As a business owner, whether you sell products or services, setting prices can be a difficult task. Set them too low and you’ll struggle to be profitable but set them too high and you may scare away potential customers. 

And, once you finally settle on a pricing model and begin doing business, it can be a challenge to raise those prices without alienating or even losing customers. Although everyone understands that the cost of living constantly increases, if all you do is a simple cost-of-living increase on your products or services, some of your customers may disappear and the ones that accept it will likely hold a grudge. 

Instead, the easiest and most effective way to raise prices is by slicing and dicing – breaking down every item included in the original cost and then creating premium-pricing packages around some of those items. 

It doesn’t matter if your business sells products or services to use this technique. With products, it’s easy – leave the product’s price the same, but add extra fees for services such as expedited delivery, extended warranty, gift-wrapping, etc. Amazon’s pricing model is a great example of this technique – with the product being purchased sold at one price and a variety of add-on service choices available at additional costs.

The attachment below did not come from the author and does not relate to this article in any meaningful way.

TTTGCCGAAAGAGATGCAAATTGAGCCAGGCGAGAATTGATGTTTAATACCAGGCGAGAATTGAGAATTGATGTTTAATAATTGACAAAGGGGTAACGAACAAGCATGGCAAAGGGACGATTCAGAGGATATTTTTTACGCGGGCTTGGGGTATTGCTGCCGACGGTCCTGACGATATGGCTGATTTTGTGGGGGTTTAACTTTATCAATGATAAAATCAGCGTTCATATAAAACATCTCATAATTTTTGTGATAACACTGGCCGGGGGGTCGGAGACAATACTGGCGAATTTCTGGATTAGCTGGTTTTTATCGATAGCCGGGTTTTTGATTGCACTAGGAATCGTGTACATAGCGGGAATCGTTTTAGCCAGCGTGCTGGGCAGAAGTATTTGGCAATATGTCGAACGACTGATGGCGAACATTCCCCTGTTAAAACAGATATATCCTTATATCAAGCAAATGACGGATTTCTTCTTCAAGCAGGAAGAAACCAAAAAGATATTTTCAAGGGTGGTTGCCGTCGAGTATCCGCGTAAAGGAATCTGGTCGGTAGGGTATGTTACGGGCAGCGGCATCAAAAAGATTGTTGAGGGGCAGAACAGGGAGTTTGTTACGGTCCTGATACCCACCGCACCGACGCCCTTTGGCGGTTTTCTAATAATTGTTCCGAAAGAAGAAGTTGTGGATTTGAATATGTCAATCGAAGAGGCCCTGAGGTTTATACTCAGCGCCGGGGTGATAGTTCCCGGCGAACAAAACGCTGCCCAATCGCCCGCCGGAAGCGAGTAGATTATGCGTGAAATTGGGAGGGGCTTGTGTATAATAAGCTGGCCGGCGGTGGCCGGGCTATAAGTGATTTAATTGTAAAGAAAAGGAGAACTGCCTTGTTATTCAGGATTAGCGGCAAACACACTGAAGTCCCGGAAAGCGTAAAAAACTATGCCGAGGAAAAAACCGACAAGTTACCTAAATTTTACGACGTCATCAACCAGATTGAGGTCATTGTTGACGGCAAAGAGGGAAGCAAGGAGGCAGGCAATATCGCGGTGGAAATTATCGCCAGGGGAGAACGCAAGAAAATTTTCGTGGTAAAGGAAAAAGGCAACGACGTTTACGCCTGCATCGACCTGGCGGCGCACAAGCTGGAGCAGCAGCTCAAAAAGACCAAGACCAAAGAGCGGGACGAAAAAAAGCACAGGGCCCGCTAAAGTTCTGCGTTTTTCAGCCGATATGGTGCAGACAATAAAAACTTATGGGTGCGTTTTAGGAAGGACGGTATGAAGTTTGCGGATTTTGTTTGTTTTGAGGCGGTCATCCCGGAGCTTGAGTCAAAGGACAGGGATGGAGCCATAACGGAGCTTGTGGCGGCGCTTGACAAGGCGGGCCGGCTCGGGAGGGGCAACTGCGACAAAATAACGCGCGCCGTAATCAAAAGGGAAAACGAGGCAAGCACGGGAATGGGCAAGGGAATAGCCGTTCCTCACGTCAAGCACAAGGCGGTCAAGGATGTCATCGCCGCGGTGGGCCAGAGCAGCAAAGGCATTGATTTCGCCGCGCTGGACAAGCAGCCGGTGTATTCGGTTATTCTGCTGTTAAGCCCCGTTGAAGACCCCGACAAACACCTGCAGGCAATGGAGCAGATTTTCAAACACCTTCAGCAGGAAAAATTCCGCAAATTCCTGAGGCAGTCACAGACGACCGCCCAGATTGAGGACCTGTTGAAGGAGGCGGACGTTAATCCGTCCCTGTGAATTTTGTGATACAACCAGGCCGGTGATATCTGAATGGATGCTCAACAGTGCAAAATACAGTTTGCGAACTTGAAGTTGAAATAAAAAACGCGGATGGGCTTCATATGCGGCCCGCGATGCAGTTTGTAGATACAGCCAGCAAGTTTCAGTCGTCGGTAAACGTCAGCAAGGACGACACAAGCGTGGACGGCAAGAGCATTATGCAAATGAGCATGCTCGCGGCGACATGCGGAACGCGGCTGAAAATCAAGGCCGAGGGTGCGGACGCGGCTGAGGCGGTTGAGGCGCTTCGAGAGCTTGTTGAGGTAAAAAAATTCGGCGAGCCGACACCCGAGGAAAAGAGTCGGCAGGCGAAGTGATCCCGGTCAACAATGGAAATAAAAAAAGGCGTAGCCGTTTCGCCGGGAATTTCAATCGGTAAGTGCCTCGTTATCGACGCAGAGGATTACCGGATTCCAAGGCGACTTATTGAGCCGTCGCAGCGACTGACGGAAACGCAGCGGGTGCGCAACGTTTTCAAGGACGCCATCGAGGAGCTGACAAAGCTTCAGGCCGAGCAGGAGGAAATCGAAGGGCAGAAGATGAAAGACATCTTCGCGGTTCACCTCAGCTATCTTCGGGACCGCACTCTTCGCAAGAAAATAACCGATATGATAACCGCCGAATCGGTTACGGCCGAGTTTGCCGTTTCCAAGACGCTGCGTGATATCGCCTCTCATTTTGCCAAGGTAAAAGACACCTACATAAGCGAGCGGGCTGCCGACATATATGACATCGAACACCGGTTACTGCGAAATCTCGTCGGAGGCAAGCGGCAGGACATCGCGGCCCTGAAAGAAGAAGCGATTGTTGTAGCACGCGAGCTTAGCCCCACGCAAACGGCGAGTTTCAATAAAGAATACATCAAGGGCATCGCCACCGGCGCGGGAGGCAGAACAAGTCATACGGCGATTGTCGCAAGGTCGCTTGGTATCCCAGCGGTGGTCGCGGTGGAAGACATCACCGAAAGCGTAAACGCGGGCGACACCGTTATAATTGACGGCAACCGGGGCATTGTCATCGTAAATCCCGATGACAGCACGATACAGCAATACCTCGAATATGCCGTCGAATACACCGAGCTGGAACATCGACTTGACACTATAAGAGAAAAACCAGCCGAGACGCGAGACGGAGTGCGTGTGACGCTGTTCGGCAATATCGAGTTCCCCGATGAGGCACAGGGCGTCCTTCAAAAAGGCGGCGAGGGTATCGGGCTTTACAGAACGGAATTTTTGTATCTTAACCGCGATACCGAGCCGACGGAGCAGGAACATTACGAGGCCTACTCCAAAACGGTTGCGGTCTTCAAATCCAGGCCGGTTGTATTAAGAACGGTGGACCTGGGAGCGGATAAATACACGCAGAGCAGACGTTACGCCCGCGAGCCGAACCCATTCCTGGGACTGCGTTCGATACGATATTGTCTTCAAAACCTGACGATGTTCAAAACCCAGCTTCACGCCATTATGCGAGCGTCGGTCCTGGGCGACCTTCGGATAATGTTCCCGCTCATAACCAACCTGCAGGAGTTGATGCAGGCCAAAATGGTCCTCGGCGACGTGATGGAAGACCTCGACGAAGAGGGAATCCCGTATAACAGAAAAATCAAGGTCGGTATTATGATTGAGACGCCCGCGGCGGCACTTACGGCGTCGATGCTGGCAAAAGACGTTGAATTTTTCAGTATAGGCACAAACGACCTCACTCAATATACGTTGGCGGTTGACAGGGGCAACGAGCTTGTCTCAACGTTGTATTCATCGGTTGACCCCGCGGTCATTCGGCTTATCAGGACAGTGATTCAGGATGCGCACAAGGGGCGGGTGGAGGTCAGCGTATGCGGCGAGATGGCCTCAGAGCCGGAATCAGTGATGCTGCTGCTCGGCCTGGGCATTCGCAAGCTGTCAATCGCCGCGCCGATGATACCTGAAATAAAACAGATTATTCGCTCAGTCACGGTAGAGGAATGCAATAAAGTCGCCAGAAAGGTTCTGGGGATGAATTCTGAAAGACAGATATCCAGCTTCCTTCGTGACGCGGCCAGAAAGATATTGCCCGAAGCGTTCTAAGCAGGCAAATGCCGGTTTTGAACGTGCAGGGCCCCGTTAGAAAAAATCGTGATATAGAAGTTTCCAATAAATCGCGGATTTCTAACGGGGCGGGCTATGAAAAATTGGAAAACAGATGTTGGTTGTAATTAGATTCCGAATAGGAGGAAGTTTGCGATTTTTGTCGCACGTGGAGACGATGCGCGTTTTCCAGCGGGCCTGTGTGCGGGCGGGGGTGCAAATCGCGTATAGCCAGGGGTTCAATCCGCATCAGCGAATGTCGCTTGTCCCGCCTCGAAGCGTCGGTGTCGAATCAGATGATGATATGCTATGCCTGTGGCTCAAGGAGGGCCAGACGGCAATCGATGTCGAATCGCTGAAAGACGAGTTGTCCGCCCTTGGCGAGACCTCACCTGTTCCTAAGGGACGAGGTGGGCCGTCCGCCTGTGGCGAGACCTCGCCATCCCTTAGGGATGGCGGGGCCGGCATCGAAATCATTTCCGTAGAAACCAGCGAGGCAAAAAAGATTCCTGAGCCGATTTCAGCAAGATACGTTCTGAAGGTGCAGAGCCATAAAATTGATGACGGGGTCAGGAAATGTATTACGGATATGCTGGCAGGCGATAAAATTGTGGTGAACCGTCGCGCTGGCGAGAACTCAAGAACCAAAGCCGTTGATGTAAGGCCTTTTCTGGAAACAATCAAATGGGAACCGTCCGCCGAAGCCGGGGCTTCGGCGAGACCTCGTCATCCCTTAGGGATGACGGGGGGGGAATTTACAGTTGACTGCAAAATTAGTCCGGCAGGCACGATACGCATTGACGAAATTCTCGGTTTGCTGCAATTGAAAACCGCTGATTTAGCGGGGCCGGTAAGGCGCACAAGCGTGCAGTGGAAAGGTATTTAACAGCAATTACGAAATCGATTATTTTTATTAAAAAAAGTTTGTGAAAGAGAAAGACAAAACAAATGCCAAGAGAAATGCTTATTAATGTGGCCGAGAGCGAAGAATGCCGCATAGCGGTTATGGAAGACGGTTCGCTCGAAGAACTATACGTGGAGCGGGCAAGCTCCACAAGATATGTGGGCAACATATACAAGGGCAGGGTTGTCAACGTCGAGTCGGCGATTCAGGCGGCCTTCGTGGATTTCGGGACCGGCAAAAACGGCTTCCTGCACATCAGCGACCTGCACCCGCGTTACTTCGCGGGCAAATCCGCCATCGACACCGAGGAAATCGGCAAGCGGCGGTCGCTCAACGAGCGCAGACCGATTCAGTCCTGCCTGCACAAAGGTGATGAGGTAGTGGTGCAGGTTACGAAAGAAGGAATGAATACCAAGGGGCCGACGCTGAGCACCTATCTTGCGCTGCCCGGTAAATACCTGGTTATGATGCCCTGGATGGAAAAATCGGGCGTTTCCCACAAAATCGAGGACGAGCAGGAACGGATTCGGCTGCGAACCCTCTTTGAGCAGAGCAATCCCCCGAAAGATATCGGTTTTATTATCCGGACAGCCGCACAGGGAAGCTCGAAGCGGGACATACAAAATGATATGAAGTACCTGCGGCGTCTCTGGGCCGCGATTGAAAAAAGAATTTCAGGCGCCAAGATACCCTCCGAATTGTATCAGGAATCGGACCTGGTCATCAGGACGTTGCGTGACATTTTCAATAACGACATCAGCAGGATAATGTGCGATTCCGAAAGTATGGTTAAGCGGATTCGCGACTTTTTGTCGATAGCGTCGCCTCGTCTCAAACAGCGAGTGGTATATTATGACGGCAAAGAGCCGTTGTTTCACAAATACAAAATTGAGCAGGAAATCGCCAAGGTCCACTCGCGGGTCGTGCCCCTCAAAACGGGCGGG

For service-based businesses, always productize those services. Customers tend to assume they’re getting a better deal when services are bundled together so by creating a bundle of similar services into a product, you can mask the price increase of some of the components. 

Service companies that already operate under this pricing model can raise prices by disassembling each component of a service package and then reassembling as multiple packages with additional features – basically creating a base package and premium options. For example, if your business offers a 48-hour turnaround, then introduce premium pricing for a 24-hour turnaround. 

The key to raising prices is to show that the customer is getting a higher level of service with the higher prices. While some may still focus on the bottom line, most will weigh the value their receiving against the overall price, making the increase a moot point.

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